DiGregorio Returns to Institute Following Education Mission to Iran
Posted November 6, 2002 | Atlanta
Joseph DiGregorio, director of professional education, international partnerships, at the Georgia Institute of Technology, was one of 10 academicians invited to participate in an education mission to Iran Oct. 26-Nov. 1.
The mission, sponsored by the National Research Council and the National Academy of Sciences, was an effort to help elevate the state of K-12 and post-secondary education in Iran. The academicians represented universities throughout the United States.
The journey marked DiGregorio's first trip to Iran, but he said it was an important one for humanitarian reasons, and it should lead to several mutual-collaboration projects between Iranian and American institutions of higher learning.
"I'm a firm believer that education is the world's great equalizer," DiGregorio said. "I went there to help improve their educational system, which could lead to more and better jobs for the Iranian people, and eventually to peaceful co-existence in the Middle East."
DiGregorio was asked to assist Iranians in formulating a strategy for distance learning throughout their country. Others members of the education mission addressed the country's integration of research and education, vocational and technical training, computer-based education and other topics.
"The invitation to visit Iran was extended by the Iranian Academy of Sciences, which is the counterpart of our National Academy of Sciences," DiGregorio said. Iran faces several issues regarding distance education, he said, including a lack of resources to implement appropriate distance-learning technologies and the lack of an infrastructure to support such technology.
"Basically, Iran is at square one when it comes to distance learning," he said. "There, 'distance learning' really means 'remote campuses,' where students and faculty come together face-to-face. In addition, they deliver some courses via audiotape, but that's about the extent of their technology.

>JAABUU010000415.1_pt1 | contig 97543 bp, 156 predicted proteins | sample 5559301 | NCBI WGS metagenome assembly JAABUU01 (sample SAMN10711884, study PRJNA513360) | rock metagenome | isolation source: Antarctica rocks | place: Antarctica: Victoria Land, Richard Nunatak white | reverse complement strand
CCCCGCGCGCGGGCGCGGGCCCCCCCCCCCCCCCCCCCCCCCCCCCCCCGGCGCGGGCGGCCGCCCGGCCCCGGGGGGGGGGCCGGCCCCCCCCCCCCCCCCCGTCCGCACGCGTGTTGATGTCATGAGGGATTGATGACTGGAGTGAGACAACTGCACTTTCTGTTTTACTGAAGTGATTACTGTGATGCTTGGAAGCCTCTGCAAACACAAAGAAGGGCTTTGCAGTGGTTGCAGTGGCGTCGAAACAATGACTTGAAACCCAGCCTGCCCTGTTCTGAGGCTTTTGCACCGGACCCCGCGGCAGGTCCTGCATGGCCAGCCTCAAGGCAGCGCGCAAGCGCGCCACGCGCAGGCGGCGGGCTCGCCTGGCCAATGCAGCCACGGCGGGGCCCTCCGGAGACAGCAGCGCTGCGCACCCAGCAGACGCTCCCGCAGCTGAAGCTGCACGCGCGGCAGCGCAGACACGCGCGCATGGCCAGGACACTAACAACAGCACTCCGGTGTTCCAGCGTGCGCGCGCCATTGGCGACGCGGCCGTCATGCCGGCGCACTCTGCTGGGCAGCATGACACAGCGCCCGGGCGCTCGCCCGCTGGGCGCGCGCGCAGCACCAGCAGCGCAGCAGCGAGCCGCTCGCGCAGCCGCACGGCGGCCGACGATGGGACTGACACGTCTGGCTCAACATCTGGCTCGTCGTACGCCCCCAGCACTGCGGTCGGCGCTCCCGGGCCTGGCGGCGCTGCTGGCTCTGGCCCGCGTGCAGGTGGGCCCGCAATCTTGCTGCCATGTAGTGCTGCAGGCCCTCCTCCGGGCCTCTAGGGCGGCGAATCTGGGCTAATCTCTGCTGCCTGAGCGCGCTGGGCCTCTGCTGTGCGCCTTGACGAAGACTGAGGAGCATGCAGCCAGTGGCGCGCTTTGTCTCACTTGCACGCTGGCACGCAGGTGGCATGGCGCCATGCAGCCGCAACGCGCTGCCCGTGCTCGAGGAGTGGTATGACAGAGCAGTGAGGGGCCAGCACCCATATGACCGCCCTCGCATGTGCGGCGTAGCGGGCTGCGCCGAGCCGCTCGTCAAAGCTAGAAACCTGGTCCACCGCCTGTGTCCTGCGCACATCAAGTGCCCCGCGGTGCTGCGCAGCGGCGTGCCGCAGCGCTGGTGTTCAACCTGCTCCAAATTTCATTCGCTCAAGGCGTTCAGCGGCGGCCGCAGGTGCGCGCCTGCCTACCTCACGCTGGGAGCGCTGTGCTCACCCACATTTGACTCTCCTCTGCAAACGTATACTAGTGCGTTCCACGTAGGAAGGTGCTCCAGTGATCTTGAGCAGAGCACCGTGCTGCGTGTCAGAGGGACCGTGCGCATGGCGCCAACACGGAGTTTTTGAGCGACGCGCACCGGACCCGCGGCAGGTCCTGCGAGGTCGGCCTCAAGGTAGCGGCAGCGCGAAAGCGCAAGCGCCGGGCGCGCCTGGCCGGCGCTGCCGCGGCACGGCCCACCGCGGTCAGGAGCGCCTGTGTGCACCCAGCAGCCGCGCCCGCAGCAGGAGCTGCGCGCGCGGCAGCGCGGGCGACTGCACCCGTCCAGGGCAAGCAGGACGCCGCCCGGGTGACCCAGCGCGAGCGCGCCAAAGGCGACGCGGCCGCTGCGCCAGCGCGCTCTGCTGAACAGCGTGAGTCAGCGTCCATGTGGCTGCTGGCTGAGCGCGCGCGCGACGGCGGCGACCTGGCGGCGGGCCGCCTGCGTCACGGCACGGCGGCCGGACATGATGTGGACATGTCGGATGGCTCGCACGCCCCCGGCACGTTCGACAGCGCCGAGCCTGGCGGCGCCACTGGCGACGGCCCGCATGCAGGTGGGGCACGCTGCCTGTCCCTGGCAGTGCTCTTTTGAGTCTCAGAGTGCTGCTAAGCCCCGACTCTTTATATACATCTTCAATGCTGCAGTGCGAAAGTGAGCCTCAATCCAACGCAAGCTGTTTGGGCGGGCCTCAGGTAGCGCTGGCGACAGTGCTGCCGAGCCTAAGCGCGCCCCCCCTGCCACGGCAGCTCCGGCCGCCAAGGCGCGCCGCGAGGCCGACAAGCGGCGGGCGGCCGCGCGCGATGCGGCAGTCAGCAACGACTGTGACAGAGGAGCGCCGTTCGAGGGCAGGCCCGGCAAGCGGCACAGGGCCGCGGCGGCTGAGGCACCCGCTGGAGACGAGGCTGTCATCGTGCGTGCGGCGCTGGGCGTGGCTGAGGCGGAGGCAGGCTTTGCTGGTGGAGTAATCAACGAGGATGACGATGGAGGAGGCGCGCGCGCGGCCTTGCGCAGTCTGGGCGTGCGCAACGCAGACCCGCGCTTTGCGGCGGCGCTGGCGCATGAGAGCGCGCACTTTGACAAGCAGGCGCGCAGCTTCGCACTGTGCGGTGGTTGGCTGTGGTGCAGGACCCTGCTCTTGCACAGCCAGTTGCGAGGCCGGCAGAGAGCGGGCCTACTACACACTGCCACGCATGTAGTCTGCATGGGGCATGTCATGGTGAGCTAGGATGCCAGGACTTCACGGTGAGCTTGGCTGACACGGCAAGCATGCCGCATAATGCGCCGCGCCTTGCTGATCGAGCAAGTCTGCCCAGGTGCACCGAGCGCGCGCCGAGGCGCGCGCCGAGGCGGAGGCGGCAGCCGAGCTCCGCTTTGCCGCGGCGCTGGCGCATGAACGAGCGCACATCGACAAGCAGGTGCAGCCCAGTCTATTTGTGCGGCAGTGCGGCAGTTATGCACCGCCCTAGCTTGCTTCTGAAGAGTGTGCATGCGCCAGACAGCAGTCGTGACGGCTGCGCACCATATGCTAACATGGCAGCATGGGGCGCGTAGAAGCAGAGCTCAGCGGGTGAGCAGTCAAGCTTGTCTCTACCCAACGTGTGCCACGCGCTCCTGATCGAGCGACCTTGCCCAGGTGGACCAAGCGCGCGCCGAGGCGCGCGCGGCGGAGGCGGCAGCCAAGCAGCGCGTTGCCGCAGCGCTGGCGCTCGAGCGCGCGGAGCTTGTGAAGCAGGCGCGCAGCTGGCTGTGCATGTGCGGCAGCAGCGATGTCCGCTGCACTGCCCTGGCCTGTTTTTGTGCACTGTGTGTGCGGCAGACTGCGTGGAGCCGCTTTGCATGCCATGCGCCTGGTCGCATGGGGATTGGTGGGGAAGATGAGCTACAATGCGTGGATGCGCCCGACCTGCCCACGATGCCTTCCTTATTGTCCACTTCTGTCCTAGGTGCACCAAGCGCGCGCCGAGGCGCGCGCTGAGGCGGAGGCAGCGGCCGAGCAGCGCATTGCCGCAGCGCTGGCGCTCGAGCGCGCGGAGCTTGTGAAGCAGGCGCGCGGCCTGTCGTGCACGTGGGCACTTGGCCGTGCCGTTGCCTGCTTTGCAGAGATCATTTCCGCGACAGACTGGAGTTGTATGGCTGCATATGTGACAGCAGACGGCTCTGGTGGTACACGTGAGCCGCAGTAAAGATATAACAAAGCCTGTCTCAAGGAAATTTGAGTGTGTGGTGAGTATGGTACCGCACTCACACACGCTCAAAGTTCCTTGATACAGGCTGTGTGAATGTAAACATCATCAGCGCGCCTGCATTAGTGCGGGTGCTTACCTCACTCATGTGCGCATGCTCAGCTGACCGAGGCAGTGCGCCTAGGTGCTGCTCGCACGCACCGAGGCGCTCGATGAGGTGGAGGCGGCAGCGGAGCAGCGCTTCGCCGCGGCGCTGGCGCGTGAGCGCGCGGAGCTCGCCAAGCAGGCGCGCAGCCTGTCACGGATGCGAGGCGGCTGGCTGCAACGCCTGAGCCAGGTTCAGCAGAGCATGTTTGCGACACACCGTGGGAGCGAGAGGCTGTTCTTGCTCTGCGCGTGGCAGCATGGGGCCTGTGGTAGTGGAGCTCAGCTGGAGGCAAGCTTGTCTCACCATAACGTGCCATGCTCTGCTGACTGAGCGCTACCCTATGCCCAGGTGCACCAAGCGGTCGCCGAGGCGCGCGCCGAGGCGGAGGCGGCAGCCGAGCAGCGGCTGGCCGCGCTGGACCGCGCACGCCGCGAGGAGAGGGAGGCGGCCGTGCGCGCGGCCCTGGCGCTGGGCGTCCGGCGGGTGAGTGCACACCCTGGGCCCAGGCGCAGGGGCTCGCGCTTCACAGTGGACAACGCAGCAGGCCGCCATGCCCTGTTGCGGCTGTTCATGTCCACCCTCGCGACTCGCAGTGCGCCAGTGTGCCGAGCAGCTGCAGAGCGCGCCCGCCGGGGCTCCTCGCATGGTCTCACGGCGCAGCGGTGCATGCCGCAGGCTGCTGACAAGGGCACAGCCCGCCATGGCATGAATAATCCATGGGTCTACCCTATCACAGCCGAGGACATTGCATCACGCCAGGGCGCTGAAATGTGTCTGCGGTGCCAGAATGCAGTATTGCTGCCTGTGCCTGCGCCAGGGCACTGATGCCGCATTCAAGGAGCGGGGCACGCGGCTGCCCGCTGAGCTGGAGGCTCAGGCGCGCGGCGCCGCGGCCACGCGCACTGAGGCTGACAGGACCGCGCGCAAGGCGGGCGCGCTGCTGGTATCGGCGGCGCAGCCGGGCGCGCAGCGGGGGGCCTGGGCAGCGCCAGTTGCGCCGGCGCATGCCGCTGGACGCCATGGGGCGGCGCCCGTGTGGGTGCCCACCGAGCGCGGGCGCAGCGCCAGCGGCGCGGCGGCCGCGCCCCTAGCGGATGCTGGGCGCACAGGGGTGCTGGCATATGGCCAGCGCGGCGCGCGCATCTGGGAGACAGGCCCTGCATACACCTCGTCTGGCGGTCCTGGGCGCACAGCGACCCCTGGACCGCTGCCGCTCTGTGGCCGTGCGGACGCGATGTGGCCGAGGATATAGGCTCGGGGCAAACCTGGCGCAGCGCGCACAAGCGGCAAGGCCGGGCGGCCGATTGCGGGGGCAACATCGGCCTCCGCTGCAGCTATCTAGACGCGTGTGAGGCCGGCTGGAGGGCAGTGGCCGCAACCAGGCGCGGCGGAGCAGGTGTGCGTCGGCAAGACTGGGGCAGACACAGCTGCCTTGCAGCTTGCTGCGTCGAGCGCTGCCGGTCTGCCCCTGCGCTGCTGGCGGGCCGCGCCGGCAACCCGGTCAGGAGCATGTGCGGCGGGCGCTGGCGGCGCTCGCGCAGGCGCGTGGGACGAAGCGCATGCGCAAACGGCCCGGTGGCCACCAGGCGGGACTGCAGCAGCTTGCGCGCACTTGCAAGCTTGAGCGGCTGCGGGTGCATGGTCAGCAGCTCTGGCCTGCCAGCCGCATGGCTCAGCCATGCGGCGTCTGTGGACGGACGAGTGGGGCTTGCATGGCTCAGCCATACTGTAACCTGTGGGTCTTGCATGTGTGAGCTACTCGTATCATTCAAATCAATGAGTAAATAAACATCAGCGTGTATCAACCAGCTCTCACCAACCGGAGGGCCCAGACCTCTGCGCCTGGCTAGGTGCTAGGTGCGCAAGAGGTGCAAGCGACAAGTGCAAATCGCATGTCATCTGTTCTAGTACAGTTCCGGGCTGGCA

"We were at least able to tell them what the latest developments are in distance learning here," he added. But regardless of its limitations, DiGregorio said the Iranian system works. This past year, the country taught about 300,000 people through correspondence courses and remote campuses, he said.
DiGregorio's group toured facilities and met with Iranian academicians in Tehran and Shiraz. The National Research Council covered all expenses for the visit, and no state funds were used for the trip, he said.
The National Research Council is part of the National Academies, which also comprise the National Academy of Sciences, National Academy of Engineering and Institute of Medicine. They are private, non-profit institutions that provide science, technology and health-policy advice under a Congressional charter. The council has become the principal operating agency of both the National Academy of Sciences and the National Academy of Engineering in providing services to the government, the public and the scientific and engineering communities.
For more information on the education mission to Iran, contact Joe DiGregorio, Georgia Tech's director of Professional Education, International Partnerships, (404) 385-4350 or email@example.com .